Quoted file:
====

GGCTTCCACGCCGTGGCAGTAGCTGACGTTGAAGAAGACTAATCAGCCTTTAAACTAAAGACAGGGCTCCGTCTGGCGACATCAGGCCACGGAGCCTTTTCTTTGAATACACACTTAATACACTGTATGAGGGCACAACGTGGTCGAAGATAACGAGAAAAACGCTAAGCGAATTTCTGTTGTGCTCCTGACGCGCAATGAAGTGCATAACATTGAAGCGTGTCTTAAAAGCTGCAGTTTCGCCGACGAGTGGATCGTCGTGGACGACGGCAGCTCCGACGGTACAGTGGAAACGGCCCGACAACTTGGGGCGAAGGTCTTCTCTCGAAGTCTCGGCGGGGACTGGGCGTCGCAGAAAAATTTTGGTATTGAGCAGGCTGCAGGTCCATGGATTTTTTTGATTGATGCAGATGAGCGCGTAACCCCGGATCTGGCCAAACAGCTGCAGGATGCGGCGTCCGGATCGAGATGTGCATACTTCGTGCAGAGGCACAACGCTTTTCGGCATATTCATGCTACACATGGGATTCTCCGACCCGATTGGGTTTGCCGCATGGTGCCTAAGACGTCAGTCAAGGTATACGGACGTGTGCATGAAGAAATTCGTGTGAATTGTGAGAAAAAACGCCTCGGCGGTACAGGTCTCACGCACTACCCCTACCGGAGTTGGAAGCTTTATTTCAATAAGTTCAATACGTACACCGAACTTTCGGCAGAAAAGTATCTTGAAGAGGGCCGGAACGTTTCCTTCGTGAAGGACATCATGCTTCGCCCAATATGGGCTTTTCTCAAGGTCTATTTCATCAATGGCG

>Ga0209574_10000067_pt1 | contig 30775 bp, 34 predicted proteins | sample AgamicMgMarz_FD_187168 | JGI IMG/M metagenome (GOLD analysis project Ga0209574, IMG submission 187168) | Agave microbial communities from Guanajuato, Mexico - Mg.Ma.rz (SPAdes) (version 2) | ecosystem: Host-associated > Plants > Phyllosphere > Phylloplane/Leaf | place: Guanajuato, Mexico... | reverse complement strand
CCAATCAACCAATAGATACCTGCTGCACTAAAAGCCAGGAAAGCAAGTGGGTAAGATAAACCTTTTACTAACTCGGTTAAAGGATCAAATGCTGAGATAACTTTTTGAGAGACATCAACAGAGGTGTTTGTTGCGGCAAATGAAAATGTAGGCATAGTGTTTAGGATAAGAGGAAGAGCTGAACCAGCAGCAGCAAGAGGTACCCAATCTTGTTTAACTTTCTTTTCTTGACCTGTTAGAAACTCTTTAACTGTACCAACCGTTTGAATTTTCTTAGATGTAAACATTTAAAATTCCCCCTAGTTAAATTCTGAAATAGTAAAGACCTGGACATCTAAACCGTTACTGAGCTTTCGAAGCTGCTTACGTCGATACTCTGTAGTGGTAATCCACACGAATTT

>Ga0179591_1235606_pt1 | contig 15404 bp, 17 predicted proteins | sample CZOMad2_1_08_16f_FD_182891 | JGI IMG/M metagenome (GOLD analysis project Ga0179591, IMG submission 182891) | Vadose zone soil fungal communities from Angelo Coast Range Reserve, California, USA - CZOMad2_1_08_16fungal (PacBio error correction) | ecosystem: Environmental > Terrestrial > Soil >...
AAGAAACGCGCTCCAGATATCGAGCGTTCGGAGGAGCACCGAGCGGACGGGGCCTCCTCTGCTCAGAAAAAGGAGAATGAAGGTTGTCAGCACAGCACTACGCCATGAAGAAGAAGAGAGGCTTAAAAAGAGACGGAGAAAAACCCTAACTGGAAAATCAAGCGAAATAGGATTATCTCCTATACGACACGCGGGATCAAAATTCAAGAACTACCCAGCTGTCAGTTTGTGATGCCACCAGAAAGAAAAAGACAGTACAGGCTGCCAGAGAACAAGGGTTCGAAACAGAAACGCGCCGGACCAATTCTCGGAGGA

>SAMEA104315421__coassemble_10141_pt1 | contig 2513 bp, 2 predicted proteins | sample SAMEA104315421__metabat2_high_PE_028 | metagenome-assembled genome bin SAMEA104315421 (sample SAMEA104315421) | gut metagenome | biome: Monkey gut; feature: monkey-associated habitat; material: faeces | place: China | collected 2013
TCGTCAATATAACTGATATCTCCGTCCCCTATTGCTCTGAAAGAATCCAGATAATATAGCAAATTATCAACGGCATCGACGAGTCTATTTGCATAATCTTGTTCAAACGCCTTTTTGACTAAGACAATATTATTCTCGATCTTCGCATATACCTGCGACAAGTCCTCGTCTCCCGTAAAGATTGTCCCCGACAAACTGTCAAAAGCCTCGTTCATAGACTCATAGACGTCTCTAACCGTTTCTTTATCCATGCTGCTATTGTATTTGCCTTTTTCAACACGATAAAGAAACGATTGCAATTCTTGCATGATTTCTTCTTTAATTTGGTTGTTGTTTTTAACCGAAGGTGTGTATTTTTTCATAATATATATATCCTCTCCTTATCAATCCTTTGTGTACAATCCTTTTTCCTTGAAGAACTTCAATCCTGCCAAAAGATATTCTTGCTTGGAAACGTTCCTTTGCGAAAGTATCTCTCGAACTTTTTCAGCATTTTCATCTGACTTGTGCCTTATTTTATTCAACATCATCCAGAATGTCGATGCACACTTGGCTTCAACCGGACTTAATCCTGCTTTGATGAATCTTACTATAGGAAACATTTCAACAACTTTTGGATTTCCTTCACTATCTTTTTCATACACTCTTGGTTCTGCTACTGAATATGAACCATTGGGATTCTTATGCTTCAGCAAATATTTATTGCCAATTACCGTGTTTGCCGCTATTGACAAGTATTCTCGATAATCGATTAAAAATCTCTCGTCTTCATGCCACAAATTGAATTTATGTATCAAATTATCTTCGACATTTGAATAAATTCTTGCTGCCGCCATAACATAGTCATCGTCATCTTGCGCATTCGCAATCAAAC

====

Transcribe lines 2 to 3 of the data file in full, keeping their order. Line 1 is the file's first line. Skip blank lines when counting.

>Ga0209574_10000067_pt1 | contig 30775 bp, 34 predicted proteins | sample AgamicMgMarz_FD_187168 | JGI IMG/M metagenome (GOLD analysis project Ga0209574, IMG submission 187168) | Agave microbial communities from Guanajuato, Mexico - Mg.Ma.rz (SPAdes) (version 2) | ecosystem: Host-associated > Plants > Phyllosphere > Phylloplane/Leaf | place: Guanajuato, Mexico... | reverse complement strand
CCAATCAACCAATAGATACCTGCTGCACTAAAAGCCAGGAAAGCAAGTGGGTAAGATAAACCTTTTACTAACTCGGTTAAAGGATCAAATGCTGAGATAACTTTTTGAGAGACATCAACAGAGGTGTTTGTTGCGGCAAATGAAAATGTAGGCATAGTGTTTAGGATAAGAGGAAGAGCTGAACCAGCAGCAGCAAGAGGTACCCAATCTTGTTTAACTTTCTTTTCTTGACCTGTTAGAAACTCTTTAACTGTACCAACCGTTTGAATTTTCTTAGATGTAAACATTTAAAATTCCCCCTAGTTAAATTCTGAAATAGTAAAGACCTGGACATCTAAACCGTTACTGAGCTTTCGAAGCTGCTTACGTCGATACTCTGTAGTGGTAATCCACACGAATTT